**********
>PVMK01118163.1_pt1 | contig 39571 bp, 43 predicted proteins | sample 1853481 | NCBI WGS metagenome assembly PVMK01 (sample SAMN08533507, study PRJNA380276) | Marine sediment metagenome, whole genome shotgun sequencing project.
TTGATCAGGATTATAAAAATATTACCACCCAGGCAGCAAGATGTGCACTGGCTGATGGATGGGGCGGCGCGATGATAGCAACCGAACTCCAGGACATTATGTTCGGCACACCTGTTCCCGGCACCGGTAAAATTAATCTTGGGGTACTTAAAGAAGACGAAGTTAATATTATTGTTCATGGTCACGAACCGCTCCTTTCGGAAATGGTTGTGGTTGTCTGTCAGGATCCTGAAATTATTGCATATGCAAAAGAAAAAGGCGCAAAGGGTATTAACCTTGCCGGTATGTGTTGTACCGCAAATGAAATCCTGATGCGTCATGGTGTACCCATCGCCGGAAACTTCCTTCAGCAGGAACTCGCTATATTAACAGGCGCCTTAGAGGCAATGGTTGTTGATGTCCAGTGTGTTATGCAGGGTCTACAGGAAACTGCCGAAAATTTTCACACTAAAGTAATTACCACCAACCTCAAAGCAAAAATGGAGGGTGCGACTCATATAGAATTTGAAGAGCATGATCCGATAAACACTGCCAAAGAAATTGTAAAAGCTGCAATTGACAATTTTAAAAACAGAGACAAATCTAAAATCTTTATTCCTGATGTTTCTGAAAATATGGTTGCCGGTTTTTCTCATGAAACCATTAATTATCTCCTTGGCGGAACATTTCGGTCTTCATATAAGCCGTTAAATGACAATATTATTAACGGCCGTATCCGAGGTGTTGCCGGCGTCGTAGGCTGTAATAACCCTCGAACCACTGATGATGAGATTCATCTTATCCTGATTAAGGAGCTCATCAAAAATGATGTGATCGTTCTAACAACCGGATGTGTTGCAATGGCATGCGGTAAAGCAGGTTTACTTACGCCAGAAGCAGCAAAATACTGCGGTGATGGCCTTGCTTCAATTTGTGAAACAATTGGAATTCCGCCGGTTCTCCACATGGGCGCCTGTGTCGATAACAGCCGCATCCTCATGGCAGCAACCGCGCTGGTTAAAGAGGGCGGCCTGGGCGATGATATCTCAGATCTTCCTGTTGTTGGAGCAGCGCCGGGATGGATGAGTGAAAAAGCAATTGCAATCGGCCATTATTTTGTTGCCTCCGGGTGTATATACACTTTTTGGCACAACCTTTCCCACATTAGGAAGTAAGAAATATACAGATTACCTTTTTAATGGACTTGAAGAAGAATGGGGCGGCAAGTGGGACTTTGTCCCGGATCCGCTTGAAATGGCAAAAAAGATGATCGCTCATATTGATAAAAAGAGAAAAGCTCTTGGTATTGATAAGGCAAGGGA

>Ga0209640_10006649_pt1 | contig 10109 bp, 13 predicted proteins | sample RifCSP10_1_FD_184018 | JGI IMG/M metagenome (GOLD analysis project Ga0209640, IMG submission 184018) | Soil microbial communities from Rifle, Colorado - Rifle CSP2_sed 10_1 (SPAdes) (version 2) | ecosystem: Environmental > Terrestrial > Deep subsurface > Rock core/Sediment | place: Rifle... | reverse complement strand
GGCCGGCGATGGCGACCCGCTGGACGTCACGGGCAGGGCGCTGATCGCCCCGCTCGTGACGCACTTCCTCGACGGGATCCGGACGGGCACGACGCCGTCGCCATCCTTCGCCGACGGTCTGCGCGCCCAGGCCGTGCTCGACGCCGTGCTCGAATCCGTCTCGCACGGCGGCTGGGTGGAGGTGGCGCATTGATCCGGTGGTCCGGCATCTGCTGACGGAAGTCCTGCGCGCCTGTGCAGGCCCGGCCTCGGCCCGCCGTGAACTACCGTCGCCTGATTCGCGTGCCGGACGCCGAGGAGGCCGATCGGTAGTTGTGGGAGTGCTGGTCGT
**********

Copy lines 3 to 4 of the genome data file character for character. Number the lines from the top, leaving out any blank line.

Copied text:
>Ga0209640_10006649_pt1 | contig 10109 bp, 13 predicted proteins | sample RifCSP10_1_FD_184018 | JGI IMG/M metagenome (GOLD analysis project Ga0209640, IMG submission 184018) | Soil microbial communities from Rifle, Colorado - Rifle CSP2_sed 10_1 (SPAdes) (version 2) | ecosystem: Environmental > Terrestrial > Deep subsurface > Rock core/Sediment | place: Rifle... | reverse complement strand
GGCCGGCGATGGCGACCCGCTGGACGTCACGGGCAGGGCGCTGATCGCCCCGCTCGTGACGCACTTCCTCGACGGGATCCGGACGGGCACGACGCCGTCGCCATCCTTCGCCGACGGTCTGCGCGCCCAGGCCGTGCTCGACGCCGTGCTCGAATCCGTCTCGCACGGCGGCTGGGTGGAGGTGGCGCATTGATCCGGTGGTCCGGCATCTGCTGACGGAAGTCCTGCGCGCCTGTGCAGGCCCGGCCTCGGCCCGCCGTGAACTACCGTCGCCTGATTCGCGTGCCGGACGCCGAGGAGGCCGATCGGTAGTTGTGGGAGTGCTGGTCGT